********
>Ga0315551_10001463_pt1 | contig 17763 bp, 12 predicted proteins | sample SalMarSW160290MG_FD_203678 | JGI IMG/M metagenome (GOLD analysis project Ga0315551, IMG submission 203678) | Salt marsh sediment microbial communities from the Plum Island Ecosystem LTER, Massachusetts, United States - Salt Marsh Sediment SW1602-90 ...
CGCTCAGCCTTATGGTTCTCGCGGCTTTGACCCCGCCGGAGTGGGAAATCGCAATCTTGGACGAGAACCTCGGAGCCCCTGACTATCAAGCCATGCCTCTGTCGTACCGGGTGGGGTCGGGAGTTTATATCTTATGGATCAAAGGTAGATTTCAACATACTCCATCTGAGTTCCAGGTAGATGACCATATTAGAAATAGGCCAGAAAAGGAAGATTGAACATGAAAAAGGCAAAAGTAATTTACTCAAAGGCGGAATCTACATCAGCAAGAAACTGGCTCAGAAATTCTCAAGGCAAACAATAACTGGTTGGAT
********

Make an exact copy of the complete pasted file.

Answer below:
>Ga0315551_10001463_pt1 | contig 17763 bp, 12 predicted proteins | sample SalMarSW160290MG_FD_203678 | JGI IMG/M metagenome (GOLD analysis project Ga0315551, IMG submission 203678) | Salt marsh sediment microbial communities from the Plum Island Ecosystem LTER, Massachusetts, United States - Salt Marsh Sediment SW1602-90 ...
CGCTCAGCCTTATGGTTCTCGCGGCTTTGACCCCGCCGGAGTGGGAAATCGCAATCTTGGACGAGAACCTCGGAGCCCCTGACTATCAAGCCATGCCTCTGTCGTACCGGGTGGGGTCGGGAGTTTATATCTTATGGATCAAAGGTAGATTTCAACATACTCCATCTGAGTTCCAGGTAGATGACCATATTAGAAATAGGCCAGAAAAGGAAGATTGAACATGAAAAAGGCAAAAGTAATTTACTCAAAGGCGGAATCTACATCAGCAAGAAACTGGCTCAGAAATTCTCAAGGCAAACAATAACTGGTTGGAT